Ever since the overthrow of the Roman Monarchy in 509BC, Rome governed itself as a Republic. The government was headed by two consuls, elected by the citizens to one-year terms and advised by a Senate. The Republic operated on the principle of a separation of powers with checks and balances, and a strong aversion to the concentration of power. Except in times of national emergency, no single individual was allowed to wield absolute power over his fellow citizens.
A series of civil wars and other events took place during the first century B.C., ending the Republican period and leaving in its wake an Imperium, best remembered for its long line of dictators.
Lucius Sergius Catilina was a Roman Senator during the final period of the Republic, best remembered for his attempt to overthrow the government, particularly the power of the aristocratic Senate. Catilina seems to have been an unsavory character, having first murdered his wife and son in order to marry the wealthy and beautiful Aurelia Orestilla, daughter of the consul of 71 B.C., Gnaeus Aufidius Orestes. He was later tried for adultery, with a vestal virgin.
The first of two conspiracies bearing Catilina’s name began in 65 B.C., when he was supposed to have conspired to murder a number of Senators on their entering office, and making himself, Consul. Catilina himself may or may not have been involved at this stage. He would certainly be involved, in the second.
Catilina and a group of heavily indebted aristocrats concocted a plan to overthrow the Republic in 63 B.C., along with a number of disaffected veterans. The plot was revealed on the night of October 18 in letters delivered to Consul Marcus Tullius Cicero, by General Marcus Licinius Crassus. Cicero read these letters in the Senate the following day and later gave a series of four speeches, the Catiline Orations. 2,000 years later, we remember Cicero as one of the most powerful public speakers, of the Roman Republic. These Catiline Orations are held among his finest moments, as a speaker.
Cicero in the Senate denouncing Catiline, by Cesare Maccari
In his last speech, delivered in the Temple of Concordia on December 5, 63 B.C., Cicero established a basis for other speakers to take up the cause. As Consul, Cicero was not himself permitted to voice an opinion regarding the execution of conspirators. This speech laid the groundwork for others to do so, foremost, Cato the Younger.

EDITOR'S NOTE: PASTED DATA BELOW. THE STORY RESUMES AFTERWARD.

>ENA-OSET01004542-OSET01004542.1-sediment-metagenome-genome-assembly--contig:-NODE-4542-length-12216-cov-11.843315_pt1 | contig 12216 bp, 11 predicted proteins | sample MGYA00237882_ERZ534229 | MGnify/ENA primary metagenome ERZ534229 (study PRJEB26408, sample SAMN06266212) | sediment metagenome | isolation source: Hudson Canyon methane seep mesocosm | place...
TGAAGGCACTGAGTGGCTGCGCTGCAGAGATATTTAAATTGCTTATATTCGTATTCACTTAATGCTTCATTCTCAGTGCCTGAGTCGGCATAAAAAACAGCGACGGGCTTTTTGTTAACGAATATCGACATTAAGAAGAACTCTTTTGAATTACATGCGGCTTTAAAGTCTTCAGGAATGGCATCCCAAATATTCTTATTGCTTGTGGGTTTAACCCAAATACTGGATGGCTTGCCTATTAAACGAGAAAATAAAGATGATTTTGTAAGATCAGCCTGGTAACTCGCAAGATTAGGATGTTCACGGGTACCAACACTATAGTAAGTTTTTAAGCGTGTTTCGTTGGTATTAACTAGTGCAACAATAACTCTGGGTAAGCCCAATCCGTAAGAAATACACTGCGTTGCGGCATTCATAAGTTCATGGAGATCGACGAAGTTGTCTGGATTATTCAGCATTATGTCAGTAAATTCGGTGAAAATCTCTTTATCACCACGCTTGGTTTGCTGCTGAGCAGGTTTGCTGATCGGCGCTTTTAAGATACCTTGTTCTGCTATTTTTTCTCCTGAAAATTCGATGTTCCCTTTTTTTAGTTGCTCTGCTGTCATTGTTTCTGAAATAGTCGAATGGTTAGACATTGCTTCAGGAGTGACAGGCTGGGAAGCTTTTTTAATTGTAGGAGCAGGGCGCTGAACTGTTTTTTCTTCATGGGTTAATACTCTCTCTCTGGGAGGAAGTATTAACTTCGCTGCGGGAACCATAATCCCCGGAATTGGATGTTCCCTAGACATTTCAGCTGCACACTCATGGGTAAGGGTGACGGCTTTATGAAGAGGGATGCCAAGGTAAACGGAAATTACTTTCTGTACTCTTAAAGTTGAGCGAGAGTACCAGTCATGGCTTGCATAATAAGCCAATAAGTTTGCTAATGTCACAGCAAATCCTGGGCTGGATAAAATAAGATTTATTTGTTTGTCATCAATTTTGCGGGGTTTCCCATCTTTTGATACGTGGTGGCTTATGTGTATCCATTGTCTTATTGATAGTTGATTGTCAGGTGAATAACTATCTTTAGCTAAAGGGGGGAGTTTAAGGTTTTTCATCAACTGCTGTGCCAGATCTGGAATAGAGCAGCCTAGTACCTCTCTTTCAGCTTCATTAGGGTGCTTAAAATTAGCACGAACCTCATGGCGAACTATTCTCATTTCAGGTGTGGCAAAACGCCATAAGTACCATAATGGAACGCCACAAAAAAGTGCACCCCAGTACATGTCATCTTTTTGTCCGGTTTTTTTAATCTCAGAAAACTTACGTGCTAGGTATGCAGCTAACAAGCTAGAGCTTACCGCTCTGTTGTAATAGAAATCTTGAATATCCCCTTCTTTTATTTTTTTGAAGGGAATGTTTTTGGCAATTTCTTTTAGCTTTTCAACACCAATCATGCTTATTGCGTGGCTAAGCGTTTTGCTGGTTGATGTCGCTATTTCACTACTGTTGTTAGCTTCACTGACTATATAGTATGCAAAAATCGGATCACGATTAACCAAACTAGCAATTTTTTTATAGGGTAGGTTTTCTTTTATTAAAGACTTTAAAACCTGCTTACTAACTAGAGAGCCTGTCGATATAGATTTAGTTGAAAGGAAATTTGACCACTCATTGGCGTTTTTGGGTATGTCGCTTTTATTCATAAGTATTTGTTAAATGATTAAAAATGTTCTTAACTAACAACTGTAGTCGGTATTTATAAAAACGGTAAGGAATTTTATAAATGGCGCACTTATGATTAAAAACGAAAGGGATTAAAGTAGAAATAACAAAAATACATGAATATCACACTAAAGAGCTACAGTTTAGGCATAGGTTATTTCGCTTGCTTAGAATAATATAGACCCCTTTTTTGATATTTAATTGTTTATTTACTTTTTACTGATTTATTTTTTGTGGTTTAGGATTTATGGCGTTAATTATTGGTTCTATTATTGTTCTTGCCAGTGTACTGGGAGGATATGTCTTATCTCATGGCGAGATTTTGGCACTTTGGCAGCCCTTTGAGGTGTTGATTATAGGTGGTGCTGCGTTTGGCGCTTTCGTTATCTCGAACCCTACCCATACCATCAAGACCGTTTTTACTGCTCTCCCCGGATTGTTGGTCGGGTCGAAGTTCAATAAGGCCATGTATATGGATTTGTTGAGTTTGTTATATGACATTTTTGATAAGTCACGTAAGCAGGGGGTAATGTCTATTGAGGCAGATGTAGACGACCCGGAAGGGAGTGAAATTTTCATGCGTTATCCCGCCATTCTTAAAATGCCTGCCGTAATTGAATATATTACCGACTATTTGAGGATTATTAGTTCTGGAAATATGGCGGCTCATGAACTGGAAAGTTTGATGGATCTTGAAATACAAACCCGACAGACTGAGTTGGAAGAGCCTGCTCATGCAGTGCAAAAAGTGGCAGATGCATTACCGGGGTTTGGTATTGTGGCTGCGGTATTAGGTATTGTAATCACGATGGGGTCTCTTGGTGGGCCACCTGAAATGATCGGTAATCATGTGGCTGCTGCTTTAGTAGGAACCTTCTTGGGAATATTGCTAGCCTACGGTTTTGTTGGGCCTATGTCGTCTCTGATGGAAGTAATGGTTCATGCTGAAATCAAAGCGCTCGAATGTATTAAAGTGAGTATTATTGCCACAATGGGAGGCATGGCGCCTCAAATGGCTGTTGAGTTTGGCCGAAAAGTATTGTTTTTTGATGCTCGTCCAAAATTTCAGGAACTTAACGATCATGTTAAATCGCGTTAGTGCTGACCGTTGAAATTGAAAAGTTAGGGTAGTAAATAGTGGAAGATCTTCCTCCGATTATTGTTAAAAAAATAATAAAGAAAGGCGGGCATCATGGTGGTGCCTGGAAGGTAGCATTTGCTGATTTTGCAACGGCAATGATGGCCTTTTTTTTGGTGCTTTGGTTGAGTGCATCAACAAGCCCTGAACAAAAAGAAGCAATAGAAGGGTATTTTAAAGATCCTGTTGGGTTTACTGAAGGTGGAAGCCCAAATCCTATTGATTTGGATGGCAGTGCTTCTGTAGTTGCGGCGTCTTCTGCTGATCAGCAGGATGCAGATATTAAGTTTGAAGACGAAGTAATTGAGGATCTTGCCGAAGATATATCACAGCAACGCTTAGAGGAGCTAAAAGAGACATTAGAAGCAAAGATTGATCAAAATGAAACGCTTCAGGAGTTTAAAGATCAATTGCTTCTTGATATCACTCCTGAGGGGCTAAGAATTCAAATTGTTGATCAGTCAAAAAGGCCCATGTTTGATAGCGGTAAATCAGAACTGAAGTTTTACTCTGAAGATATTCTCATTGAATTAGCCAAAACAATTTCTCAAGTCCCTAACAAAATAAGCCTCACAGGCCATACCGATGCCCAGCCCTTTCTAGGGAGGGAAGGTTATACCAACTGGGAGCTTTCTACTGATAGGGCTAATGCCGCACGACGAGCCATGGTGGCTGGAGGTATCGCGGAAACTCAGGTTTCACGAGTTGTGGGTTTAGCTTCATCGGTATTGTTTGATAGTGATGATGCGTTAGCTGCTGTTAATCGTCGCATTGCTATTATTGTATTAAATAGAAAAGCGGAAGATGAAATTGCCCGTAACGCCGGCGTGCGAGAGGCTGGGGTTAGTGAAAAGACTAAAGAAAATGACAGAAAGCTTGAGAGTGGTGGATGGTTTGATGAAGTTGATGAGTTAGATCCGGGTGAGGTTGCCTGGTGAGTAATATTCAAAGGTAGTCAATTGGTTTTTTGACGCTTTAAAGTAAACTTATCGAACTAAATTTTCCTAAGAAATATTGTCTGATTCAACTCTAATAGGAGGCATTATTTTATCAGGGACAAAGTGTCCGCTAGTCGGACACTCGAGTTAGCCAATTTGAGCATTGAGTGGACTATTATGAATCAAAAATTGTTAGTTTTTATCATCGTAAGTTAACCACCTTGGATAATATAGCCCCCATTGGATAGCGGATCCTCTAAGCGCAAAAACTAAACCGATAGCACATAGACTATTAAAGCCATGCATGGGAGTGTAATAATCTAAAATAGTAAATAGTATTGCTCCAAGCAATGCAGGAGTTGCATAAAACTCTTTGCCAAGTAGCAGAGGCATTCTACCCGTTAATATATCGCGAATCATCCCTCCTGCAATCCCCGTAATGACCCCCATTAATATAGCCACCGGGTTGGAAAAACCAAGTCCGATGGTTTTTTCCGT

The actual Senate debates are lost to history, leaving only Cicero’s four orations, but there was considerable resistance in the Senate to executing the conspirators. They were, after all, fellow aristocrats.
The plotters went to the Allobroges seeking military assistance, but the Gallic tribe wanted no part it and reported the proposal to their Roman patron. Armed forces of the conspirators were ambushed at the Milvian Bridge, where the Via Flaminia crosses the Tiber River. The rest were executed by the end of December.
Catilina himself was killed in battle the following January, near the Tuscan city of Pistoria. By this time, Catilina’s army had dwindled from 10,000 strong, to less than a third of that. The outcome of the battle was never in doubt yet, when the bodies were sorted out, the traitor and his last loyal few had received their mortal wounds, in the front.
The Republic was saved. For now.
At one point during this period, then-Senator Julius Caesar stepped to the rostrum to have his say. He was handed a paper and, reading it, stuck the note in his toga and resumed his speech. Cato, Caesar’s implacable foe, stood in the senate and demanded that Caesar read the note. It’s nothing replied the future emperor, but Cato thought he had caught the hated Caesar red handed, and went in for the kill. “I demand you read that note”, he said, or words to that effect. He wouldn’t let it go. At last, Caesar relented. With an actor’s timing, he pulled out the note and read it to a hushed senate.
It turned out to be a love letter, a graphic one, wherein Servilia Caepionis described in detail what she wanted to do with Caesar, once she got him alone. As if the scene wasn’t bad enough, Servilia just happened to be Cato’s half-sister.
Assassination of Julius Caesar
Here’s where the story becomes Very interesting. Caesar was a well-known lady’s man. By the time of his assassination, he had carried on with Servilia for years. Servilia Caepionis had a son, one Marcus Junius Brutus.
Brutus was 41 on the 15th of March, 44 B.C. The “Ides of March”. Caesar was 56. The Emperor’s dying words are supposed to have been “Et tu, Brute?”, as Brutus plunged the dagger in. “And you, Brutus?” But that’s not what he said. Those words were put into his mouth 1,643 years later, by William Shakespeare.
Eyewitness accounts to Caesar’s last words are lost to history, but more contemporary sources recorded the Emperor’s dying words as “Kai su, Teknon?”, in Greek. “And you, my child?”
It seems unlikely that Brutus murdered his father on the Ides of March, but not impossible. It’s hard to make the dates work. Still, it makes you wonder…
Feature image, top of page: “The picture shows the politician and most famous orator of Rome, Cicero (106-43 BC).In the year 63 BC, the senator Lucius Sergius Catilina (aprox. 108-62 BC) tried to seize power. You can see Cicero in the temple of Jupiter delivering his first of four orations against Catiline. Cicero thwarted Catiline’s conspiracy and, for the moment, saved the Republic”. H/T Historywallcharts.eu